Alike App, ‘Tinder for Healthcare,’ Connects and Empowers Patients

App, now freely available, unites users with similar diseases, symptoms, issues

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by Hawken Miller |

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The website page of the Alike Health app.

Jasmine Iona Brown was diagnosed with multiple sclerosis (MS) in 2003 when she was pregnant with her son.

Since then, the 50-year-old Tacoma, Washington, teacher has faced a number of challenges related to her MS diagnosis — fatigue, nerve pain, and cognitive issues. Her family, Brown said, was neither supportive nor convinced about how the disease was affecting her.

Jasmine Iona Brown headshot

Jasmine Iona Brown says that Alike has helped her feel less alone with MS. (Photo courtesy of Jasmine Iona Brown)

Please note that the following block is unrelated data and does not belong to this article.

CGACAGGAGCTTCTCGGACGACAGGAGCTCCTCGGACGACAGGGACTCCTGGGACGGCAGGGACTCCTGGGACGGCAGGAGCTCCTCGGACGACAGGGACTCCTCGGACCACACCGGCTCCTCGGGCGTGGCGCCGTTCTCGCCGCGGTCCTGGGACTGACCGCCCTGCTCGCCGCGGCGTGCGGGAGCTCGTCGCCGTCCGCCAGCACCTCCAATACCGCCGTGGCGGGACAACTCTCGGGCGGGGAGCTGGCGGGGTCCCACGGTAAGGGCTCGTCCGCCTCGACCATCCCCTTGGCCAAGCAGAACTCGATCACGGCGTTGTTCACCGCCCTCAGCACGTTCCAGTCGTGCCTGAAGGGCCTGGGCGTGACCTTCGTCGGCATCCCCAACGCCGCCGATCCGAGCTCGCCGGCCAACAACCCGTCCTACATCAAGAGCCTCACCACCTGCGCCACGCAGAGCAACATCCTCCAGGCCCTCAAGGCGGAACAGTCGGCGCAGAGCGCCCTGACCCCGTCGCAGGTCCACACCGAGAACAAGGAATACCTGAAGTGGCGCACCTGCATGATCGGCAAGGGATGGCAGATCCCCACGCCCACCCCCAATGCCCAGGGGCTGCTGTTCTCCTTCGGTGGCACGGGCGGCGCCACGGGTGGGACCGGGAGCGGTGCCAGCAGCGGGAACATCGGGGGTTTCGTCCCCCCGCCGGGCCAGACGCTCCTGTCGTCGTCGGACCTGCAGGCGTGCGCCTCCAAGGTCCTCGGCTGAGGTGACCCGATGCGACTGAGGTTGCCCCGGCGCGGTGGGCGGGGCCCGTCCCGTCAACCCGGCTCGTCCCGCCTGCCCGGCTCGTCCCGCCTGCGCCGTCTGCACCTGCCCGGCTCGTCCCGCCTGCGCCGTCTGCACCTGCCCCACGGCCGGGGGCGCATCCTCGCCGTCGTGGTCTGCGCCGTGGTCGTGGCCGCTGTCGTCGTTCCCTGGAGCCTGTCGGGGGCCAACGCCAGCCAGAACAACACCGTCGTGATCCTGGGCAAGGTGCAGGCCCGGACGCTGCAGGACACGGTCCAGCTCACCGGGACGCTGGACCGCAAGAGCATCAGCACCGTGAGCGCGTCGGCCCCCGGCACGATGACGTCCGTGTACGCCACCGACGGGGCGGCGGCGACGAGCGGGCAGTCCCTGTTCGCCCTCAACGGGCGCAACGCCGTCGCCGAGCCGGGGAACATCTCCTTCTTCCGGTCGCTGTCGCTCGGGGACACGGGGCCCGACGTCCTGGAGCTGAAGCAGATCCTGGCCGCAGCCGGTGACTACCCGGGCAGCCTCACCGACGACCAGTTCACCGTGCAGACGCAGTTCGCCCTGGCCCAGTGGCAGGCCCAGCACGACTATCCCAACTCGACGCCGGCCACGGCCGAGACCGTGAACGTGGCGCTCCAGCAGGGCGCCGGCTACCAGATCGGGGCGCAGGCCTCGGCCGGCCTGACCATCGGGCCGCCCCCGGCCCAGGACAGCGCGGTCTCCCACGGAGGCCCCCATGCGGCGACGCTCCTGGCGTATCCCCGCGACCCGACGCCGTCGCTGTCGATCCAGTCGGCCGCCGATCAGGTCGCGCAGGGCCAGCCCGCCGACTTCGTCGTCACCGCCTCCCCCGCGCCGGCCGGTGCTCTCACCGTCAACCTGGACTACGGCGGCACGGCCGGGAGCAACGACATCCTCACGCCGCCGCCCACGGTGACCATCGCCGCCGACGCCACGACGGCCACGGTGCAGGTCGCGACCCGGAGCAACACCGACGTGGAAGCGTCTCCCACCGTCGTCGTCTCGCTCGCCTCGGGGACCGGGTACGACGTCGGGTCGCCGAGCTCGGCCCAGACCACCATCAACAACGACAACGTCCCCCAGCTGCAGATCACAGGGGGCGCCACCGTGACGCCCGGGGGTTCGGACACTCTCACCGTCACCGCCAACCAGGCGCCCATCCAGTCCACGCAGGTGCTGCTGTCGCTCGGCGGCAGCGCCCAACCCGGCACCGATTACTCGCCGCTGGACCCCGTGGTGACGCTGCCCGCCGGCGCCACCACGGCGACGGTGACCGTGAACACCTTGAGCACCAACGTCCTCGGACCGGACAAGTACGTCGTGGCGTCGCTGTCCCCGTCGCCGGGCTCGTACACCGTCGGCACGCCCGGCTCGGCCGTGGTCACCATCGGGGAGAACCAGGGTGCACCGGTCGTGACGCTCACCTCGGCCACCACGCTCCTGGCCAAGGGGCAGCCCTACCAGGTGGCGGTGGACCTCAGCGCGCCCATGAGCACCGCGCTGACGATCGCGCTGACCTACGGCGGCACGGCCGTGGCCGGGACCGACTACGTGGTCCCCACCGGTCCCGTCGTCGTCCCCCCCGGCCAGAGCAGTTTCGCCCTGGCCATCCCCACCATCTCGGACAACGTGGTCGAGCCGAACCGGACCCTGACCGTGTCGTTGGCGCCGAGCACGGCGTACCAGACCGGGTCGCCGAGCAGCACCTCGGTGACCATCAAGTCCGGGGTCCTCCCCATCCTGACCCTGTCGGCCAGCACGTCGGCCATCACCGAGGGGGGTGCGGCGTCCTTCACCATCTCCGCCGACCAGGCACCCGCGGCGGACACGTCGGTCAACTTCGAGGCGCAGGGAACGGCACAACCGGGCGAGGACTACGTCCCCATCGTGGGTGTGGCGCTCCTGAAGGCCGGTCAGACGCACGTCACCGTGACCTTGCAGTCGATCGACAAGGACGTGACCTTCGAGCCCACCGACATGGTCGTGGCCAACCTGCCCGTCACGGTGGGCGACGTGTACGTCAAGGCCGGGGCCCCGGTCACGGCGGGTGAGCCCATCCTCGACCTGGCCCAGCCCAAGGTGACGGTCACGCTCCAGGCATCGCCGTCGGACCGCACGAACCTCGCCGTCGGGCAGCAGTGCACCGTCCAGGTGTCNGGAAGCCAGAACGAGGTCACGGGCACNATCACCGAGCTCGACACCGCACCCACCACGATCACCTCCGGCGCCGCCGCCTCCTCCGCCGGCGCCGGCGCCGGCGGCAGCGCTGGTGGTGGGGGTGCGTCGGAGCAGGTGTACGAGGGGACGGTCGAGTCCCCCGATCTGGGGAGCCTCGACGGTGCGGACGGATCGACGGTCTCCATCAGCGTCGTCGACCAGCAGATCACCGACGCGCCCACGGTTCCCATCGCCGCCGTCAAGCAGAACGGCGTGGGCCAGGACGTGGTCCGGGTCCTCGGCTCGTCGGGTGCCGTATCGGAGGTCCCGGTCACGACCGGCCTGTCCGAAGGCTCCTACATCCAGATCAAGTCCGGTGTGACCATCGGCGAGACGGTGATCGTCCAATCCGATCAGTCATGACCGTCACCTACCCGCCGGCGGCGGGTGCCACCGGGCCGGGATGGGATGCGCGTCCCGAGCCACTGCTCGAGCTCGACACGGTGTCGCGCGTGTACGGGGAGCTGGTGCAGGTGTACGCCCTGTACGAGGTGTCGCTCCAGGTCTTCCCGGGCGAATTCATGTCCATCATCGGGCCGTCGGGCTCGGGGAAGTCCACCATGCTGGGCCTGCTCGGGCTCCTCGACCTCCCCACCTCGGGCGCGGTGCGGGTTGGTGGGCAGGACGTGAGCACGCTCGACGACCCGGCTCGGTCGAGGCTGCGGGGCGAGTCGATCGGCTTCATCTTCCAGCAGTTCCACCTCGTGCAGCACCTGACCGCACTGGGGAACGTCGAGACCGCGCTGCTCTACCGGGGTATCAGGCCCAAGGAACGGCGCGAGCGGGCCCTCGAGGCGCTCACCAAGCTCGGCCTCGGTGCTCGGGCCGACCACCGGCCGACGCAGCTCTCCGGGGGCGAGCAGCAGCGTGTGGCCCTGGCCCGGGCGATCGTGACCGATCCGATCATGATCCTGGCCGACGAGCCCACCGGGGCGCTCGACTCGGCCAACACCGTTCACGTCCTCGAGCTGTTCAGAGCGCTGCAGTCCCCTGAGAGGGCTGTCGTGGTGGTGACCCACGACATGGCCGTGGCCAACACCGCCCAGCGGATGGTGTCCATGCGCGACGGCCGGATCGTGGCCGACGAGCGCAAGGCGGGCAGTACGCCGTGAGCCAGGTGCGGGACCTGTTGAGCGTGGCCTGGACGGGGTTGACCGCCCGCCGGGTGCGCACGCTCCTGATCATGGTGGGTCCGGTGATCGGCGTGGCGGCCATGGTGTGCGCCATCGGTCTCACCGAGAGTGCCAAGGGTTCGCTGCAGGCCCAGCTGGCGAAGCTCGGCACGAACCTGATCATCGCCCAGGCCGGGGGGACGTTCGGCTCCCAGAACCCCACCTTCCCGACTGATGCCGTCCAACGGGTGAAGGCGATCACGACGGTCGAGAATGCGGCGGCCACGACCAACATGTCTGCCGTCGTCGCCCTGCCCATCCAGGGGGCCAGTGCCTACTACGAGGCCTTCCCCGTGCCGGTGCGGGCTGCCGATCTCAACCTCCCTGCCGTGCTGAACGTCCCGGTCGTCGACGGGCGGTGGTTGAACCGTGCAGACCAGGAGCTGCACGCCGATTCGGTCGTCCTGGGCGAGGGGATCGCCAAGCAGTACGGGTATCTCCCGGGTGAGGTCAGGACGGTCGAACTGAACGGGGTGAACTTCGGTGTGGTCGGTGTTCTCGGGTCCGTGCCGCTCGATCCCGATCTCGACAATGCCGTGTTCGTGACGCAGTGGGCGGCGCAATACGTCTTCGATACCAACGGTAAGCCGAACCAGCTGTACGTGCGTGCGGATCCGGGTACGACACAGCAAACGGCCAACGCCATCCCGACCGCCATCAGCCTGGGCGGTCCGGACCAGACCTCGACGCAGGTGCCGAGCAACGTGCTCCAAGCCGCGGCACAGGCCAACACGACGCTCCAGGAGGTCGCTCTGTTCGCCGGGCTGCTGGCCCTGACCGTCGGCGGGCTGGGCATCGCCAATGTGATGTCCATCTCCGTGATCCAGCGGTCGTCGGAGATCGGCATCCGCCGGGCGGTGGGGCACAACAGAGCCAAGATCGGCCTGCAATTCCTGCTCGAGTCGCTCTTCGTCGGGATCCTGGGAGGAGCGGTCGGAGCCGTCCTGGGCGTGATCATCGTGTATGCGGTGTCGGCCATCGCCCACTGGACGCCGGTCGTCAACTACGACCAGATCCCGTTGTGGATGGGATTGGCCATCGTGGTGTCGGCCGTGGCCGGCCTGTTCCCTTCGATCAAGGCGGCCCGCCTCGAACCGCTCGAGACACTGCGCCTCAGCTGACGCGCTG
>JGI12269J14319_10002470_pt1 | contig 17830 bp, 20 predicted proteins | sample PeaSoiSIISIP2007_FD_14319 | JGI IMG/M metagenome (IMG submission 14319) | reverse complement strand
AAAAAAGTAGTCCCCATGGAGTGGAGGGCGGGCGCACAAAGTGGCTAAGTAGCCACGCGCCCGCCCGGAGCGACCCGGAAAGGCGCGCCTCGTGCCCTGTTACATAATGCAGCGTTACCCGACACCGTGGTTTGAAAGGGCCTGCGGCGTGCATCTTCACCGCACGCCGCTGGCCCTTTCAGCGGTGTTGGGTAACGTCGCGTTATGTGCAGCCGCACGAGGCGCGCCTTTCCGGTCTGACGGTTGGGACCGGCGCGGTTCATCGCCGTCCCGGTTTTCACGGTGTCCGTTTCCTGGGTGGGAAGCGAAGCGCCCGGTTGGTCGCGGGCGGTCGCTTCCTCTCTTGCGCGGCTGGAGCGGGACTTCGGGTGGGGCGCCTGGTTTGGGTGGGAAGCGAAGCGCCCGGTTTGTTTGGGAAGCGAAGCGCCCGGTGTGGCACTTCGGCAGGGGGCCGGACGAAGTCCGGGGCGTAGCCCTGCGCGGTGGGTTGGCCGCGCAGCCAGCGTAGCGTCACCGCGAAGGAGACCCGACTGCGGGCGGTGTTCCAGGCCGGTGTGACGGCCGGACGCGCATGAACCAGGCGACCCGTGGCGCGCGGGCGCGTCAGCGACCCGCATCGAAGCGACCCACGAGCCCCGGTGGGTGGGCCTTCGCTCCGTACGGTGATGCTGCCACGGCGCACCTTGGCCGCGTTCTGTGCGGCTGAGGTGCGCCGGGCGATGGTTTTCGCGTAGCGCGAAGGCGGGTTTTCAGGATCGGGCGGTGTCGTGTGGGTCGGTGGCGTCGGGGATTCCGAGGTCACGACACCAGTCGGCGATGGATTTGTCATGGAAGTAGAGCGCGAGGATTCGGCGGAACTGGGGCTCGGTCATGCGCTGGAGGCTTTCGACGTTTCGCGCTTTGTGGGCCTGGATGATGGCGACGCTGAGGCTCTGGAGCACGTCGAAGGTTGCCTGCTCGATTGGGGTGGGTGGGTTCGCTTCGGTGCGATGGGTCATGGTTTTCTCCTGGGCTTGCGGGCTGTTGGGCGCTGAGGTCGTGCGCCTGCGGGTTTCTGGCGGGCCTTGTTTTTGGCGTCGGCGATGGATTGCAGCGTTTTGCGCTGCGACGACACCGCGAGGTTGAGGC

That’s when she sought out online MS support groups, places she could connect with people who understood her situation and who better knew what she was facing. Recently, Brown discovered an app called Alike that matches people with others, all kept anonymous, who have the same condition and are all experiencing similar disease symptoms.

While Brown uses Alike to learn more about MS and living well with it, the app is open to anyone wanting to engage in a tailored way with others who have the same health condition and who are willing to share their medical history.

Brown said she is comfortable talking about her illness on Alike in a way she isn’t on social media, where her profile picture is attached to her words. She also doesn’t have to worry about how she looks while using the app.